How to Improve Rider Fitness
It’s all very well diligently working your horse every day to get him strong and fit enough to carry out the work you demand of him, but are you fit to ride?
You could be hindering your horse’s progress, as well as risking personal injury if you don’t keep yourself fit.
Competitive riding does strengthen some areas of your body and keeps you toned, however, it is very common for riders (especially professionals who spend many hours in the saddle a day) to experience significant strain issues over time.
Most riders want to be able to ride for as long in life as they possibly can.
Even though the concepts of biomechanics and neuromuscular connections can seem complicated, the great news is that it is actually fairly easy to help your body create the right muscle engagement to support a better seat and spine position.
Here are some easy exercises that will all help to keep you fit to ride.
Because riding involves a lot of endurance, it can be especially beneficial to do these exercises as isometric.
In simple terms, isometric training involves getting into the exercise position and holding it.
When you can hold the position without too much effort for 60 seconds, you are ready to progress to more advanced versions of the exercises using balance challenging techniques that further stimulate your core and prepare you for stabilizing your pelvis and spine.
- Step back and lower your weight into a mini-squat, with your seat bones poking backward and hold.
- Keep your chest and head up so that your back hinges as well.
- Keep most of your weight in the front of your legs, and keep your back flat.
When you are starting out, make the movement very small and repeat a dozen times daily.
The side plank primarily strengthens lateral stabilizers in the torso and hips and has the added bonus benefit of strengthening the shoulders, which is especially helpful in injury avoidance.
- Lie on your side with your knees, hips and shoulders aligned.
- Lift yourself up onto your elbow, maintaining alignment from your shoulders-hips-heels.
Work your way up to being able to hold the side plank with good alignment for 60 seconds, before introducing additional variables and challenges to your core control.
Side Leg Raise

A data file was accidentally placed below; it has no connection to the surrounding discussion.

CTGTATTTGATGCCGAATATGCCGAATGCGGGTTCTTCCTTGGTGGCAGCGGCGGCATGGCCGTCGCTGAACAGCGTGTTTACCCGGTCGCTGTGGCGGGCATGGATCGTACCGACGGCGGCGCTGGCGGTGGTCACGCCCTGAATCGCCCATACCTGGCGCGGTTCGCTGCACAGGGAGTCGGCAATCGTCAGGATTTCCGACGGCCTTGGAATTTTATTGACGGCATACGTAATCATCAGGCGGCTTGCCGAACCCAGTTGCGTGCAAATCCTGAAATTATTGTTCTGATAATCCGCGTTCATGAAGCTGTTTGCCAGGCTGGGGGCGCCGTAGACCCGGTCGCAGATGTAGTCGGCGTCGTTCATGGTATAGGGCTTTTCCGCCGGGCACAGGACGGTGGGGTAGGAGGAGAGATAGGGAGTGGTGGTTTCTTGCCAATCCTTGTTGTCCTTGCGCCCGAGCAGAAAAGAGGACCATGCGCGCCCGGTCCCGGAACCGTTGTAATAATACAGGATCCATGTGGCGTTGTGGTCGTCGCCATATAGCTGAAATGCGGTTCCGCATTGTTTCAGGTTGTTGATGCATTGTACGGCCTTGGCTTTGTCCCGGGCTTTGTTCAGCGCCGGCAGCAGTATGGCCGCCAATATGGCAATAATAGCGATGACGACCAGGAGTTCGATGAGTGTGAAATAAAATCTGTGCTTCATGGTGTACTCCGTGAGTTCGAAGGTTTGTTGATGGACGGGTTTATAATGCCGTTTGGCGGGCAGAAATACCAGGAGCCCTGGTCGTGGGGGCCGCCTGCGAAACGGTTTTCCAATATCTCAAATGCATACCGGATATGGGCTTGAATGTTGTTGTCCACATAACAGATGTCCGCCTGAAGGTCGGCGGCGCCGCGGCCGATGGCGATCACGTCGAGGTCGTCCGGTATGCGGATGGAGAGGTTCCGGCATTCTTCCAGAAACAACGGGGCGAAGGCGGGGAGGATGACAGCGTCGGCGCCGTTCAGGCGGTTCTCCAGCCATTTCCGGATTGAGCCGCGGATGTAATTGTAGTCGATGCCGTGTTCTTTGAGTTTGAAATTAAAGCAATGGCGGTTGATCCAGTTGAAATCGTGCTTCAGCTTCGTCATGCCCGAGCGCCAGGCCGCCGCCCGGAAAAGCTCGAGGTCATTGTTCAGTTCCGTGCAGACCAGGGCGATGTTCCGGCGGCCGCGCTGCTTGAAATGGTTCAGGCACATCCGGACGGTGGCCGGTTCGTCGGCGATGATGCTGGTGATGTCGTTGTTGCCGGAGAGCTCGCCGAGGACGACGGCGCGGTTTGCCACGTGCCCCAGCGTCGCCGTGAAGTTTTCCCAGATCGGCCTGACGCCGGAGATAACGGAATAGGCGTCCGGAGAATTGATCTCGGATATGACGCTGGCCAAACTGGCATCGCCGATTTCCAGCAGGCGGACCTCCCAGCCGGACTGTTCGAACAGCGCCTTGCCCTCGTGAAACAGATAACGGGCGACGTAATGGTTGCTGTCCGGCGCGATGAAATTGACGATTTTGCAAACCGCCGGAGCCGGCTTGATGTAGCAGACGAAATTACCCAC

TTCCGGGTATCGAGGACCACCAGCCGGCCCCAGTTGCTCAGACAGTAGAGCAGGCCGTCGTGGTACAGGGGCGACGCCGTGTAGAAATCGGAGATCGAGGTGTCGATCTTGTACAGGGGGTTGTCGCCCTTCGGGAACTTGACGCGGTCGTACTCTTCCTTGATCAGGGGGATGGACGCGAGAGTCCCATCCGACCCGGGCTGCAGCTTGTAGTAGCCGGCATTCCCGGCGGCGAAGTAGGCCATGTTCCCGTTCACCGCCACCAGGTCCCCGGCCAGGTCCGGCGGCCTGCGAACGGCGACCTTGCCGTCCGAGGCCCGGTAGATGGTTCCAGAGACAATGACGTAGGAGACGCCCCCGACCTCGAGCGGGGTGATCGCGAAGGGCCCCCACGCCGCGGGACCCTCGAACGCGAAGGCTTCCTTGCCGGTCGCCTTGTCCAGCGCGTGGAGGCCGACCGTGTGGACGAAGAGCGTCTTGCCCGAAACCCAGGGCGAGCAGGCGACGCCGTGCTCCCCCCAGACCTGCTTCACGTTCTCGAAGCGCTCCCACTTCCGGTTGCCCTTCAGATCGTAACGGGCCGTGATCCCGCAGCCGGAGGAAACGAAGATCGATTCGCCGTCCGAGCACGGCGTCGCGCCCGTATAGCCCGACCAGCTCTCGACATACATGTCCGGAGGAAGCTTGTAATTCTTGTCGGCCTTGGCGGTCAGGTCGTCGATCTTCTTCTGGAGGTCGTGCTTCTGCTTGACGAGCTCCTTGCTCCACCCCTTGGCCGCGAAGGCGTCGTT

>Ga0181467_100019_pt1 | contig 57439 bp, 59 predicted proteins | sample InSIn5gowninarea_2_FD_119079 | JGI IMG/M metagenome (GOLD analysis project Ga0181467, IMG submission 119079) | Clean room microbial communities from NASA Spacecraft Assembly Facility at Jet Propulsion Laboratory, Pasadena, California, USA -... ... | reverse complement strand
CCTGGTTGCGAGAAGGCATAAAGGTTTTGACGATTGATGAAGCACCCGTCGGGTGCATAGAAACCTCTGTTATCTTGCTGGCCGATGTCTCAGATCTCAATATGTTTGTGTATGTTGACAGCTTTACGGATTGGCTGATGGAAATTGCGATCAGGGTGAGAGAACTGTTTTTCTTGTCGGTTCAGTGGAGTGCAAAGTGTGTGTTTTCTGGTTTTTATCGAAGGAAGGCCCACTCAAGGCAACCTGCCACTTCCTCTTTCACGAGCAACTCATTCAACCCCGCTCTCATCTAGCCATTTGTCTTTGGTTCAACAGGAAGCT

The primary focus of this exercise is the hip area.
The side leg raise helps to strengthen your legs, as well as improving your symmetry in the saddle from left to right.
Performed with correct alignment from shoulder to hip to heel, the side leg raise engages all postural core muscles used in maintaining nice upright alignment in the saddle.
- Lie flat on your side, resting your head on a cushion for comfort.
- Slowly raise the leg that’s uppermost up as high as you can.
- Keep your leg straight, and tighten your core muscles as you carry out the exercise.
- Hold the position for 60 seconds.
- Lower the leg back down again, turn over and repeat with the other leg.
This exercise is one part stretch (for the hip and the straightened rear leg) and one part leg strength/warm up (for the front leg).
Done slowly and relatively shallow, it can be used as a warm-up.
Repeat 20 to 30 times, it can be used to strengthen legs while opening hips.
To start off with, you can rest one hand on the back of a chair to help you keep your balance.
The goal is to stick your seat bones back while remaining upright in the chest area and not allowing your knees to go over your toes.
Depending on your fitness for this activity, you may start with five to 30 squats per day.
To start off with, you can use a chair, wall, or more solid prop to maintain balance. Doing them without support is better balance training, but it is always more important to err on the side of safety.
It’s important to keep yourself fit enough to ride your horse efficiently.
Lacking tone and core strength could mean that you won’t be as well-balanced in the saddle and a lack of suppleness through your back and hips could cause you to struggle with sitting trot.
Get into the habit of carrying out these fittening and strengthening exercises daily, and always warm up before you begin a schooling session.
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